Measuring Symptom Distress Among Frail Elders Capable of Providing Self Reports
Computing, Health and Science
School of Nursing, Midwifery and Postgrad Medicine, WA Centre for Cancer and Palliative Care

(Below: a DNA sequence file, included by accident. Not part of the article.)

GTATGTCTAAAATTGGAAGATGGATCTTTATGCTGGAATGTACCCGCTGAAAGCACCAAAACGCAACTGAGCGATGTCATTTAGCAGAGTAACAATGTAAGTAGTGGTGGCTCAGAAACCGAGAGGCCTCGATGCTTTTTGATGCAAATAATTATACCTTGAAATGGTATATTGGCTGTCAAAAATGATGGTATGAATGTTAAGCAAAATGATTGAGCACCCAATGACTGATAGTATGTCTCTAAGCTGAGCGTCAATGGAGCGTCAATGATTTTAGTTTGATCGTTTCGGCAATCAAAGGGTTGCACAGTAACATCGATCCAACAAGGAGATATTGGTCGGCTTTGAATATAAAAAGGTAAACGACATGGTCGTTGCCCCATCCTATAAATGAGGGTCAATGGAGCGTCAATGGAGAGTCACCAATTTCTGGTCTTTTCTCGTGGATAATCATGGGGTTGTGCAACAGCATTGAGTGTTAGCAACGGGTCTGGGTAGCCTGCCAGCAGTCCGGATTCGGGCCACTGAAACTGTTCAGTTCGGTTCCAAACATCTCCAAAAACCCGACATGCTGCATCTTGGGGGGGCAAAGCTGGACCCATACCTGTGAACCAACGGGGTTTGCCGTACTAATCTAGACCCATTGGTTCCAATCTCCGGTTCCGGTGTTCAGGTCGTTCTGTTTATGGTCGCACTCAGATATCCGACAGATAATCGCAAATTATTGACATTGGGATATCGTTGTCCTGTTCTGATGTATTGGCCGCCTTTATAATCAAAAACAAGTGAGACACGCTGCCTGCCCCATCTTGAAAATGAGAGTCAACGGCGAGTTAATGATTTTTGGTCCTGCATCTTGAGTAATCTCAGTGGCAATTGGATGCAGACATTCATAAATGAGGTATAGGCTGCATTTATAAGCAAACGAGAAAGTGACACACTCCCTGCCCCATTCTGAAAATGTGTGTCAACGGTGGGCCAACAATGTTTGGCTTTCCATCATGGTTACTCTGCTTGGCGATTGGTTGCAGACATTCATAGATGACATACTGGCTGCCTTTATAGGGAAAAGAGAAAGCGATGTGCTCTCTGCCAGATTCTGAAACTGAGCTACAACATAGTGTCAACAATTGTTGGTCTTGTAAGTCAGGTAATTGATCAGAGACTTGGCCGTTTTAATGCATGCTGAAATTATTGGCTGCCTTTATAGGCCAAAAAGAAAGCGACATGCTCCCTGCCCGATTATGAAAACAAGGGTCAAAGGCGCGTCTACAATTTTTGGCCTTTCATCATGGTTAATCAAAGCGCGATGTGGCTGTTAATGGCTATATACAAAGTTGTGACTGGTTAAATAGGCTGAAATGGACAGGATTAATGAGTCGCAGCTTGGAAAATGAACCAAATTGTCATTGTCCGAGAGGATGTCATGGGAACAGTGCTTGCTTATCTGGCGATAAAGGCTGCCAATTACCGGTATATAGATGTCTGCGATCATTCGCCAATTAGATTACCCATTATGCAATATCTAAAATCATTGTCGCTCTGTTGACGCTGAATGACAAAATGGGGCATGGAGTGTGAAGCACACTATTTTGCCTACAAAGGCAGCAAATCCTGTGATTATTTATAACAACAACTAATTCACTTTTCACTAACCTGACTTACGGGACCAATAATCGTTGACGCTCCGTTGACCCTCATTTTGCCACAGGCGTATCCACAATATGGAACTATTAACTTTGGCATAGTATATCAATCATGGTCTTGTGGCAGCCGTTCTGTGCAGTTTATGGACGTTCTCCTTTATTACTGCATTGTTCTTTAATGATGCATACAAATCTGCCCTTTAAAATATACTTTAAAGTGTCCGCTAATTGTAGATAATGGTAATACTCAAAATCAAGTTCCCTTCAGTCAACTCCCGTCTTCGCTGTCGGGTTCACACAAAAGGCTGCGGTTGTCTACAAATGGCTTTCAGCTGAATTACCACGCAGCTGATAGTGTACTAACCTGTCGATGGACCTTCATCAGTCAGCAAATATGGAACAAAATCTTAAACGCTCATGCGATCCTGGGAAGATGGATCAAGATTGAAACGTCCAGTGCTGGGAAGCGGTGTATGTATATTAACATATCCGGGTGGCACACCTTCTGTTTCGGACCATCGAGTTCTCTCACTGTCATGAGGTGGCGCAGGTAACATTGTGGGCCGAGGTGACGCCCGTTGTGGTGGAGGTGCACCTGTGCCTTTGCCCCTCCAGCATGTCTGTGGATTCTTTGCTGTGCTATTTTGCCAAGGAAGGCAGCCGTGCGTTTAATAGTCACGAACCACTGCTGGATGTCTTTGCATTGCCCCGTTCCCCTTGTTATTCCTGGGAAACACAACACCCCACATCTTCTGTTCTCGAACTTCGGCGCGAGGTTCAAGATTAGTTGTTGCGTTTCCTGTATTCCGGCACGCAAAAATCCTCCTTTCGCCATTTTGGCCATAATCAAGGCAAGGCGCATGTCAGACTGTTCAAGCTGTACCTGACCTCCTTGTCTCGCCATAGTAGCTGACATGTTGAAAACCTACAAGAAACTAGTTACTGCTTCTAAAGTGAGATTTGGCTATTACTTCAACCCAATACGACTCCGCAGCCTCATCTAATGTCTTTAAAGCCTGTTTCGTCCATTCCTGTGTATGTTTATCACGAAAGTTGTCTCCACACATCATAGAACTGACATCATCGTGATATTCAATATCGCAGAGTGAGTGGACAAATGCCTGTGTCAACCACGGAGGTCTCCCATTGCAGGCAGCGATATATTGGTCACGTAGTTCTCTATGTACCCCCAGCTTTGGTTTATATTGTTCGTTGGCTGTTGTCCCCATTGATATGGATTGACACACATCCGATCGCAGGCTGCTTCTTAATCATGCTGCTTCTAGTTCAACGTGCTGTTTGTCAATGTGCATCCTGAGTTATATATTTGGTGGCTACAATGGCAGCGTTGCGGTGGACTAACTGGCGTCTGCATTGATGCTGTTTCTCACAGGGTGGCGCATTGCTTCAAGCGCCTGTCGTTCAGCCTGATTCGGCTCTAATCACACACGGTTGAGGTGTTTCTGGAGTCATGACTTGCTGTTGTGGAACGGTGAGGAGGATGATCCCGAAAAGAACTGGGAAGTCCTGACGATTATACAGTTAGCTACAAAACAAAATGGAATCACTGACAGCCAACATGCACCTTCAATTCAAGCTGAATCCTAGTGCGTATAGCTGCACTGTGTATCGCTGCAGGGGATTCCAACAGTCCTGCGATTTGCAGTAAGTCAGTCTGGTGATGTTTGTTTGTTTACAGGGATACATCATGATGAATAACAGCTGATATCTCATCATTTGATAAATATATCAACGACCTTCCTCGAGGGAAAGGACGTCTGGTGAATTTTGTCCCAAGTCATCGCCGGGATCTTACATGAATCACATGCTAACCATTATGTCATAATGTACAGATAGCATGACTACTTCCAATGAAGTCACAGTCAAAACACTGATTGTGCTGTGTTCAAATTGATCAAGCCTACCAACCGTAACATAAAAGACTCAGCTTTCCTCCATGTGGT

This study aimed to develop a valid and reliable method of measuring symptom distress in frail elderly people capable of providing self reports. We tested a tool used in palliative care settings with 46 elders in residential aged care, refined the tool, and tested the new version with 48 additional elders. Items assessed the prevalence and severity of distress attributed to nausea; pain; insomnia; fatigue; and breathing, bowel and appetite problems in the first phase, and pain; insomnia; fatigue; and breathing, bowel, and bladder problems in the second phase. Participants rated symptom distress on a 10-point scale over 5 days. Internal consistency reliability coefficients for the revised tool ranged from 0.50 to 0.64. Concurrent validity with an established measure of well-being was demonstrated. Further research will assess stability. The tool provides a valid overview of symptom distress in frail aged people able to provide self reports.